In the Central African Republic, a rebel leader has declared himself president a day after President François Bozizé fled the country as rebels stormed the capital. The Seleka rebels had accused Bozizé of reneging on a January peace deal. The newly installed president, Michel Djotodia, has vowed to adhere to that accord by sharing power with civilians and loyalists of the former regime. South Africa, meanwhile, says 13 of its soldiers were killed in clashes with the rebels on the outskirts of the capital Bangui.
Anti-Muslim violence continued to spread in Burma over the weekend after days of clashes left dozens of people dead. President Thein Sein dispatched the army to quash violence in the central city of Meikhtila, where at least 32 people were killed and roughly 10,000 — most from the country’s Muslim minority — were displaced by armed Buddhists. Mobs continued to destroy mosques and burn homes in at least three other towns. The United Nations’ top envoy to Burma toured Meikhtila on Sunday.
Vijay Nambiar: "From what I can see is that they are obviously feeling very insecure because their houses have been destroyed. Mosques — they say all the mosques have been destroyed in this locality. But they are being provided with food and healthcare, and they don’t have any complaints about the basic necessities. They are, of course, worried. And I have tried to stress to them that this should be seen as criminal action, and it should not be converted into a major communal problem and that the communities must learn to live together."
The New York Times is reporting about 300 immigrants are being held in solitary confinement at U.S. detention centers on any given day even though they are being held on civil, not criminal, charges. The Times reports nearly half are isolated for 15 days or more, the point at which psychiatric experts say they are at risk for severe mental harm. One Mexican immigrant says he was held in solitary for four months. He told the Times he sank into a deep depression as he overheard three other immigrant detainees attempt suicide.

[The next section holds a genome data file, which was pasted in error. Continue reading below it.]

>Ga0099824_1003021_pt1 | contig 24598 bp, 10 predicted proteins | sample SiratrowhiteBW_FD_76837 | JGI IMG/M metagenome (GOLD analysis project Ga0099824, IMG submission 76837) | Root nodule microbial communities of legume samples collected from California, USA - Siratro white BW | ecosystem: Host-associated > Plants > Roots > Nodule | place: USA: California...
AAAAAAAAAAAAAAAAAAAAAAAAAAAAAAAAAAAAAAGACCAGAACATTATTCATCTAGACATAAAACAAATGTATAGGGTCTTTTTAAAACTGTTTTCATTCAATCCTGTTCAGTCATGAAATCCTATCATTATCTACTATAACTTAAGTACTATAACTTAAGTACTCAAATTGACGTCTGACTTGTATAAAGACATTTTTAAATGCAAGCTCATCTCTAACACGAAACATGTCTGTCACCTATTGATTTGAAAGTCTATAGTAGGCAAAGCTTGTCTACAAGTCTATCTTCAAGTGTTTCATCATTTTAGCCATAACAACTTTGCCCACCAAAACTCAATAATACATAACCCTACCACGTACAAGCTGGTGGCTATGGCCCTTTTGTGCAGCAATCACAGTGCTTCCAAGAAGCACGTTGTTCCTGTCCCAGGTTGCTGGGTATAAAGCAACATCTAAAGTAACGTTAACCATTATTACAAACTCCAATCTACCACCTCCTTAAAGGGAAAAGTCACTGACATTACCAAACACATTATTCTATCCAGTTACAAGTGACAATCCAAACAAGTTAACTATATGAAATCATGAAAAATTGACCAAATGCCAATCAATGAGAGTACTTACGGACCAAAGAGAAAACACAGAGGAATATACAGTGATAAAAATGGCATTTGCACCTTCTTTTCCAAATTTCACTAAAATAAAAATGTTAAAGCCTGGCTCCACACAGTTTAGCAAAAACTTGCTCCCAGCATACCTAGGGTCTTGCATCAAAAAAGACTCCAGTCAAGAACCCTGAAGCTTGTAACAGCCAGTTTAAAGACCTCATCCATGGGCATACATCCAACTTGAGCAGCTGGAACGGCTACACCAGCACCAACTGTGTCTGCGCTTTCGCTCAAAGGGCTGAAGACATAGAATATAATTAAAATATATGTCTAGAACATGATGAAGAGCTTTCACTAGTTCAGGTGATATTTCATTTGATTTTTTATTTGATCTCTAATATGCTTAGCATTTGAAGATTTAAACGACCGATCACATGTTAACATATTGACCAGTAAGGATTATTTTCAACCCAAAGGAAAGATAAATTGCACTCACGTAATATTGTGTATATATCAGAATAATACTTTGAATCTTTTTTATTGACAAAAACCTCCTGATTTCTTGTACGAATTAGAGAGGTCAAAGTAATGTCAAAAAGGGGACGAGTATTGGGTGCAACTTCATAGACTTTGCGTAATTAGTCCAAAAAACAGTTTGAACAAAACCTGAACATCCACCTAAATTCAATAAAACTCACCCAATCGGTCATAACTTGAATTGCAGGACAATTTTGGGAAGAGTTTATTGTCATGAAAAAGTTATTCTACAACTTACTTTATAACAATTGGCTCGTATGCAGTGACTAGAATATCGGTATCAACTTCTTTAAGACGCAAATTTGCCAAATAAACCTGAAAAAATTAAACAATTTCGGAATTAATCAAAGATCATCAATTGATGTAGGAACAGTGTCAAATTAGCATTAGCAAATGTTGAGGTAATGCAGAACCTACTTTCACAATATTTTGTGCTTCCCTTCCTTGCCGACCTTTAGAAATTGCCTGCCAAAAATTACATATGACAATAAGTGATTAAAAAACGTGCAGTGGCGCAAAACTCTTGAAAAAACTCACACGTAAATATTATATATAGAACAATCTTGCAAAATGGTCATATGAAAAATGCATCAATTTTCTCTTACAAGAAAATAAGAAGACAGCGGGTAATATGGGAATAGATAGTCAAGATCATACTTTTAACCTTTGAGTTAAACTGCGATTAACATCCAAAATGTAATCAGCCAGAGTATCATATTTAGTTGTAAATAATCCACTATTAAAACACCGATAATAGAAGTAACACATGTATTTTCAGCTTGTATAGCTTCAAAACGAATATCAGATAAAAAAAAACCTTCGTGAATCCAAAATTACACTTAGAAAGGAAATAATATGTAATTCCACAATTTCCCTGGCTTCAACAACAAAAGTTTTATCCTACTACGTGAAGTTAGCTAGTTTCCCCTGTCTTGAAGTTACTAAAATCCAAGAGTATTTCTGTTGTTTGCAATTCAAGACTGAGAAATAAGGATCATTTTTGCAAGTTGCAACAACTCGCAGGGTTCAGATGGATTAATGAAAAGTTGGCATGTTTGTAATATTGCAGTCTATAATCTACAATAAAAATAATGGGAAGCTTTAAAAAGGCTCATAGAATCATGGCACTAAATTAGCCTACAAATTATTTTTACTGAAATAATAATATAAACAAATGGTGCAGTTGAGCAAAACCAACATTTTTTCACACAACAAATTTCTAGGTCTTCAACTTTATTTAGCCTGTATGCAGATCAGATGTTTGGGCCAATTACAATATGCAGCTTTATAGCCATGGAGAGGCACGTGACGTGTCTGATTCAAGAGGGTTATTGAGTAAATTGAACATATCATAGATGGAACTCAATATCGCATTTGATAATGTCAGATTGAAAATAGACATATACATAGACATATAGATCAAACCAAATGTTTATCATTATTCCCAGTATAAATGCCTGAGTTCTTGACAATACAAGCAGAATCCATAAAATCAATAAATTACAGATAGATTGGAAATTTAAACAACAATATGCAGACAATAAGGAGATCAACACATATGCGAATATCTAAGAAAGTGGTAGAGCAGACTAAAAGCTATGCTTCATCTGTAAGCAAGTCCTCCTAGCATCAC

North Dakota has passed a measure that will let voters decide whether to end abortion in the state. The measure puts to a ballot vote a possible constitutional amendment saying life begins at conception. State legislators also passed another bill imperiling abortion access by requiring doctors at the state’s only remaining abortion clinic to obtain hospital admitting privileges. North Dakota lawmakers have already passed what would be the strictest abortion ban in the country, ending abortion when an embryonic heartbeat is detected, which can happen at six weeks of pregnancy or even earlier.
Two teenagers have been arrested in Brunswick, Georgia, following the shooting death of a 13-month-old baby. The baby’s mother, Sherry West, said a young man approached her and demanded money. When she said she did not have any, he shot at her, and then shot baby Antonio Santiago in the face. The suspects are 17 and 14 years old.